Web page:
CasePrabhat Bank Ltd. And Another vs Babu Ram, AIR 1966 ALL 134
CourtAllahabad High Court
BenchD P Uniyal, J.
Author of the judgementD P Uniyal, J.
Decided On29 January, 1965
Author of the briefAditi Mozika
Keywordspledge, section 176, reasonable notice, pawnee, indian contract act.


The respondent had an overdraft account with the plaintiff Prabhat Bank Ltd. since 1945. On 31 December 1946, when the debit balance had risen to about Rs 4000, he executed a promissory note for a sum of Rs 5,000 by way of security for repayment of the overdraft. On the same day, the respondent executed a written agreement in favor of the appellant Bank, and it was agreed that the respondent would be entitled to take advances up to the maximum of Rs. 5,000 upon his personal security, as well as collateral securities, to wit, stocks and shares pledged by the respondent with the appellant Bank. One of the terms of the agreement was that the appellant Bank would be entitled to sell the securities without any notice to the respondent in the event of the loan not being repaid on demand.

In spite of several reminders and notices, the respondent failed to settle his cash-credit account and, in accordance with the terms of the agreement dated 31 December 1946, the appellant Bank sold the shares pledged by the Respondent and credited the proceeds to the account of the Respondent. This suit is for the recovery of the remaining amount (Rs 1,760) that was still outstanding in spite of the sale of the shares.

Decision of the Trial Court:

  1. The agreement had been executed by the respondent of his own free will and there was no fraud on the part of the appellant Bank in obtaining the said agreement.
  2. Since the money drawn from the bank by the respondent far exceeded the securities, the appellant Bank could realize the money from the respondent by sale of the securities.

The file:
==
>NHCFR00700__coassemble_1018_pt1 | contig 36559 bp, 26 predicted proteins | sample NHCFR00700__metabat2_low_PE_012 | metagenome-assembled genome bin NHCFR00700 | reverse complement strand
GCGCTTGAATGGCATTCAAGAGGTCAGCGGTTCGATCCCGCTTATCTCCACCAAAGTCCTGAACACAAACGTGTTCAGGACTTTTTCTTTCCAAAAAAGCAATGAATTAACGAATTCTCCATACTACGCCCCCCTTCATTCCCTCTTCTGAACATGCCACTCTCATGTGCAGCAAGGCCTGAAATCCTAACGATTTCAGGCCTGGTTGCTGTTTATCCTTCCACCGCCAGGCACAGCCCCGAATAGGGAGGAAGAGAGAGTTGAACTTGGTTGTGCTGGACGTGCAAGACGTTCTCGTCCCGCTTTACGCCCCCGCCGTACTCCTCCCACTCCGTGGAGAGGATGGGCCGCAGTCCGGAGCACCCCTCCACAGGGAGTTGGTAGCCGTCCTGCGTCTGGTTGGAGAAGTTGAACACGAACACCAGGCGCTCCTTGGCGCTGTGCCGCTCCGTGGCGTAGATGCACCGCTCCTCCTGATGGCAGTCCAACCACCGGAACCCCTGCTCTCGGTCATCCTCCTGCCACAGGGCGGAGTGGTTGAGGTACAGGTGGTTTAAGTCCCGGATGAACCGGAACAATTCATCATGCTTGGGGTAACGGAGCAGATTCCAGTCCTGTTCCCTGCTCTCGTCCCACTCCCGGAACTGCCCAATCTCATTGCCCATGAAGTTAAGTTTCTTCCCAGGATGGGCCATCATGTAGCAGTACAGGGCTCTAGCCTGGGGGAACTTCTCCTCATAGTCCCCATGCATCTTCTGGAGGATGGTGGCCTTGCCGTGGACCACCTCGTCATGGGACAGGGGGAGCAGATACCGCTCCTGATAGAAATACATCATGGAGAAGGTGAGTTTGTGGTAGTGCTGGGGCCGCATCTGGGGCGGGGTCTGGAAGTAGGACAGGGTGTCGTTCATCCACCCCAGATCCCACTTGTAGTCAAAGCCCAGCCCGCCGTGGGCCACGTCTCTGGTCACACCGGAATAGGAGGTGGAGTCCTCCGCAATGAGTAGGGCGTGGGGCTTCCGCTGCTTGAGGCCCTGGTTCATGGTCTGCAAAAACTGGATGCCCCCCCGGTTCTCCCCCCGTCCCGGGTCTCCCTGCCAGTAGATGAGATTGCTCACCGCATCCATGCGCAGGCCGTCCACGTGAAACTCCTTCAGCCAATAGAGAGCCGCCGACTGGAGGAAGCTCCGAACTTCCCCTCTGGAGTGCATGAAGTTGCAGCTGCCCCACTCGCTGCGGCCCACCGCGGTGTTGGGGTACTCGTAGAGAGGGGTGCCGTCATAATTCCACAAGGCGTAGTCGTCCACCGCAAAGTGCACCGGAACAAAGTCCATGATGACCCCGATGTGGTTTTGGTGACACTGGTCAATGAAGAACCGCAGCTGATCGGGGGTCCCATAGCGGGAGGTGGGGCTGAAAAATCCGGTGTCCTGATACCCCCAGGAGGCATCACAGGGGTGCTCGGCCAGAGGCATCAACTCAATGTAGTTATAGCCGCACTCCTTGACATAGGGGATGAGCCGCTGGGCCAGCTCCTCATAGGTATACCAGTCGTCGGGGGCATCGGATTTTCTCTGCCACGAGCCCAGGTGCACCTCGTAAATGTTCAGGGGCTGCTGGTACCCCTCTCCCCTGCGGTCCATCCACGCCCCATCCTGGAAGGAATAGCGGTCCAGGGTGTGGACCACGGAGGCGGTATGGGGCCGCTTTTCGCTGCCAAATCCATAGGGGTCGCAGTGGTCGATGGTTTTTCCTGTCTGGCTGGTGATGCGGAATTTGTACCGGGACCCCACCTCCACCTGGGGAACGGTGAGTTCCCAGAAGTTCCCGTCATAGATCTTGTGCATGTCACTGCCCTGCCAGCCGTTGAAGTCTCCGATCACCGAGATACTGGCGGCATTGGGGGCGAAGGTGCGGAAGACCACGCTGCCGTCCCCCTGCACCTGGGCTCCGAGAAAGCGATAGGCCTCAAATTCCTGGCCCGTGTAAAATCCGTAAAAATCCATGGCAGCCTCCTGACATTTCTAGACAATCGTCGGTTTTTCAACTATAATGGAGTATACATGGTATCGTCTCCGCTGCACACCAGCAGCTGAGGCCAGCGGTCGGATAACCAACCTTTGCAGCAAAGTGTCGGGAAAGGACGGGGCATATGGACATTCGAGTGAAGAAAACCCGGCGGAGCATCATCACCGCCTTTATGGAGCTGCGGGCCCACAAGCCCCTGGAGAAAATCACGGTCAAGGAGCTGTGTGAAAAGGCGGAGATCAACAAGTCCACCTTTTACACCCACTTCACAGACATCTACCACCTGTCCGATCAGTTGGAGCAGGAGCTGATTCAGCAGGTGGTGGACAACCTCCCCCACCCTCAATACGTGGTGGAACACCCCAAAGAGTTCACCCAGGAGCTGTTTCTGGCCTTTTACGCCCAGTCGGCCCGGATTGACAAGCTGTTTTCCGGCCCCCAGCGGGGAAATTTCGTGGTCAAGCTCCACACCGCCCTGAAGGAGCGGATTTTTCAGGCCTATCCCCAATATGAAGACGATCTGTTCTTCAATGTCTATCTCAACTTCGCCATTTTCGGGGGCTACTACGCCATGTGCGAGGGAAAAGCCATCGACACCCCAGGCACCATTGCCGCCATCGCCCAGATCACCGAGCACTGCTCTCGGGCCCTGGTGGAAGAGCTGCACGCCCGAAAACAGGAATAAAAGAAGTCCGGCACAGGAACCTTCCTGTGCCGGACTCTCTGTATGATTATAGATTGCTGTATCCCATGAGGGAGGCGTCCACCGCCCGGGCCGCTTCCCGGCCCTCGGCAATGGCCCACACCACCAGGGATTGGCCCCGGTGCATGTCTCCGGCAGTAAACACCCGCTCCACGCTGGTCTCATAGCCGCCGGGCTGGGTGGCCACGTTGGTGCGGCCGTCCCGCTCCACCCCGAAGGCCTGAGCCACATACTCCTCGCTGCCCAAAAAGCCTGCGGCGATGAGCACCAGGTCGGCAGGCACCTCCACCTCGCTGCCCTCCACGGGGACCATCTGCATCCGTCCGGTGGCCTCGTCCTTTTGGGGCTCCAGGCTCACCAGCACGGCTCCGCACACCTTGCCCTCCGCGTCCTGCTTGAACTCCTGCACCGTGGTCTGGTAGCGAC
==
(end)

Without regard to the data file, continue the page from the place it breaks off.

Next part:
Decision of the Lower Appellate Court:

  1. The terms of the contract of pledge which gave the appellant Bank unqualified power of sale of the securities, are not consistent with Section 176 of the Indian Contract Act and, therefore, are invalid.

Respondent’s Contentions:

  1. The agreement dated 31 December 1946 was fraudulent in that his signatures had been obtained on a blank piece of paper.
  2. Sale of securities by the Bank was bogus; price fetched was below market value of the shares.
  3. The Respondent also pleaded bar of limitation.

Appellant’s Contentions:

  1. Since the term in the agreement empowering the Bank to sell the securities for realizing the debt due from the respondent was unqualified, it was not necessary to comply with the provisions of Section 176 of the Contract Act.
  2. Secondly, it was urged that the letter sent by the bank on 5 December 1948 asking the respondent to pay the money due to the appellant, and the reply of the defendant, dated 13 August 1948 asking for time up to the 15 September, 1948 and requesting the postponement of the sale of securities clearly indicated that the respondent had notice of the intended sale of the securities pledged with the Bank. Consequently, it was contended that the sale of the securities by the appellant Bank was legal and the suit for recovery of the balance was maintainable.


The Honorable Court upheld the decision of the Lower Appellate Court:

  1. The letter dated 13 August 1948 cannot be treated as a notice to the respondent/pawner for the contemplated sale of securities. Notice contemplated by Section 176 refers to a ‘reasonable’ notice, and this cannot be implied from the letter given by the Bank to the debtor. Such notice has to be clear and specific in language indicating the intention of the pawnee to dispose of the security. No such intention was disclosed by the Bank in any letter to the respondent.
  2. As regards the terms of the agreement dated 31 December 1946 under which the pawnee had been authorized to sell the securities in case the credit balance of the debtor fell below the margin, it could not avail the Bank in acting contrary to law. An agreement of this character would be inconsistent with the provisions of the Contract Act and, as such, would be wholly void and unenforceable.

Leave a Reply

Close Menu